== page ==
U.S. Office of Personnel Management

1

Introduction to the Position Classification Standards

TS-134 July 1995, TS-107 August 1991 Revised: August 2009

SECTION I. BACKGROUNDA. Statutory Basis

The classification standards program for positions in the General Schedule was established by the Classification Act of 1949, which has been codified in chapter 51 of title 5, United States Code. The statute: Establishes the principle of providing equal pay for substantially equal work. Provides a definition of each grade in the General Schedule. Directs the Office of Personnel Management (OPM), after consulting with Federal agencies, to prepare standards for agencies to use in placing positions in their proper classes and grades. States that standards issued by OPM shall: Define the various classes of positions in terms of duties, responsibilities, and qualification requirements. Establish official class titles. Set forth the grades in which the classes of positions have been placed.

Based on this statutory guidance, OPM has developed an occupational structure and classification system for positions included in the General Schedule.

B.

Classification Standards Issuances

This Introduction to the Position Classification Standards provides background information and guidance regarding the classification standards for General Schedule work. It describes the fundamental policies which Federal managers, supervisors, and personnel specialists need to understand in using classification standards to determine the series, titles, and grades of positions. The full set of OPM guidance for General Schedule classification standards includes the following: 1. 2. Basic definitions and policies as set forth in this Introduction. Position classification standards, which include: a. Classification standards for individual occupations, which should be filed in numerical order by series code.2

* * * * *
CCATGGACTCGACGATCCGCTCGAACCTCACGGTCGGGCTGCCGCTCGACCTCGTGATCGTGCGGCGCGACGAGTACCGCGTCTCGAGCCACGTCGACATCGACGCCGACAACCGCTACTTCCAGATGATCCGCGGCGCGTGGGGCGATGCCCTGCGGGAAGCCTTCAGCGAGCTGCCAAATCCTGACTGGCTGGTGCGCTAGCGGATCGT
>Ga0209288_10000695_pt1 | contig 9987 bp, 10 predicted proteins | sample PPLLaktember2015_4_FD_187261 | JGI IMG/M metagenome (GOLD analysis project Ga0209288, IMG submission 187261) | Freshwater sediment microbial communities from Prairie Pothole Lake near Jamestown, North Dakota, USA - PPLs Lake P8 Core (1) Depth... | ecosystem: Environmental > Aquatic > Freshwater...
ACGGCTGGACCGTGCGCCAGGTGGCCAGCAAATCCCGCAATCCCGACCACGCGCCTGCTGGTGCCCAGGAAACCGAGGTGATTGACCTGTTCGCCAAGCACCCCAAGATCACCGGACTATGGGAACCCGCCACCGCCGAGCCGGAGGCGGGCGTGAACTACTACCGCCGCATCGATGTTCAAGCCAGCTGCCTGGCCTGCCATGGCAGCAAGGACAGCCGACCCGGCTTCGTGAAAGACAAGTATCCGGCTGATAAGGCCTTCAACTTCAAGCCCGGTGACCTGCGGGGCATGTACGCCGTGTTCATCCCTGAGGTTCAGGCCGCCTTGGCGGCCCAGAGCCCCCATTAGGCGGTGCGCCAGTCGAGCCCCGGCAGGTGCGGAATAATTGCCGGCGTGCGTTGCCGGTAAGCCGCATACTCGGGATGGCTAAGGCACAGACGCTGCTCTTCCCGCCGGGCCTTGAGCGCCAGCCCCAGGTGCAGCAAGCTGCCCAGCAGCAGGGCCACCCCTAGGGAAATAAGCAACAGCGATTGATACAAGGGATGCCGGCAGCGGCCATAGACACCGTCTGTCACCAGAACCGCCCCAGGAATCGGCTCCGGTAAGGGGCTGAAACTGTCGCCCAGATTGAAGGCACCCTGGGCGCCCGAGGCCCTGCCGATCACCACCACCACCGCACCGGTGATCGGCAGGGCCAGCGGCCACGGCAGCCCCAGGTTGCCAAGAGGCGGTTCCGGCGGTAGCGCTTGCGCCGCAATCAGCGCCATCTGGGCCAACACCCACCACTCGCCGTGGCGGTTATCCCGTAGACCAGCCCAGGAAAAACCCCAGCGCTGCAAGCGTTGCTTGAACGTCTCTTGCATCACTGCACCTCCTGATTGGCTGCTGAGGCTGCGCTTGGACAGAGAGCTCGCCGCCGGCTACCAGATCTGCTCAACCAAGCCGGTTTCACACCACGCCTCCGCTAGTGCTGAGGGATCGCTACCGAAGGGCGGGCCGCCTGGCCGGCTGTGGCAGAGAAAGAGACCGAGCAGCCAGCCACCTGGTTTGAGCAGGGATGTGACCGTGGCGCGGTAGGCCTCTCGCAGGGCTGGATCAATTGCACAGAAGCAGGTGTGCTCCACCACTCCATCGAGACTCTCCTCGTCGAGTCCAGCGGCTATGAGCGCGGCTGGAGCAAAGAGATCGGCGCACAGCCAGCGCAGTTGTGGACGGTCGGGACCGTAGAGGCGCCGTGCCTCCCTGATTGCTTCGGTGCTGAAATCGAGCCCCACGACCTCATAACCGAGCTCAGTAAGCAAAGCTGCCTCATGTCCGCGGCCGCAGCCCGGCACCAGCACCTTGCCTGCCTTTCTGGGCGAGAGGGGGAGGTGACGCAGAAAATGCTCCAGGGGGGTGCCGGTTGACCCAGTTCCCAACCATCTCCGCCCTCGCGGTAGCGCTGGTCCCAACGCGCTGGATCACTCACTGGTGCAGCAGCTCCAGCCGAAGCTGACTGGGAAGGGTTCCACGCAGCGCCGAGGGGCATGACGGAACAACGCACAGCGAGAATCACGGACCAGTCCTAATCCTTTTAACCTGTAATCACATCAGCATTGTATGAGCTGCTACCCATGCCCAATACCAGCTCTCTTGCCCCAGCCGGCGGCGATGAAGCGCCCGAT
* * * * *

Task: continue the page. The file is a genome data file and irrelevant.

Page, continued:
U.S. Office of Personnel Management

Introduction to the Position Classification Standards

TS-134 July 1995, TS-107 August 1991 Revised: August 2009

b.

Classification guides which cover work typically found in a number of series.

In addition, there are several other sources of information on position classification and related subjects with which users should be familiar. OPM's guidance related to classification standards is designed to help the user classify work and make decisions on the proper occupational series and grade of a position. 1. The Classifiers Handbook, which provides general classification guidance on many different subjects also covered in this Introduction. Handbook of Occupational Groups and Families, which provides the full occupational structure established by OPM for the General Schedule. It lists and defines each occupational group and series in the classification system. Digest of Significant Classification Decisions and Opinions, which is issued periodically. It contains summaries of recent OPM decisions and opinions which may have Governmentwide impact. Qualification standards, which set forth the minimum experience or education that individuals must have to qualify for a position.

2.

3.

4.

SECTION II. STRUCTURE AND USE OF CLASSIFICATION STANDARDSA. Explanation of Terms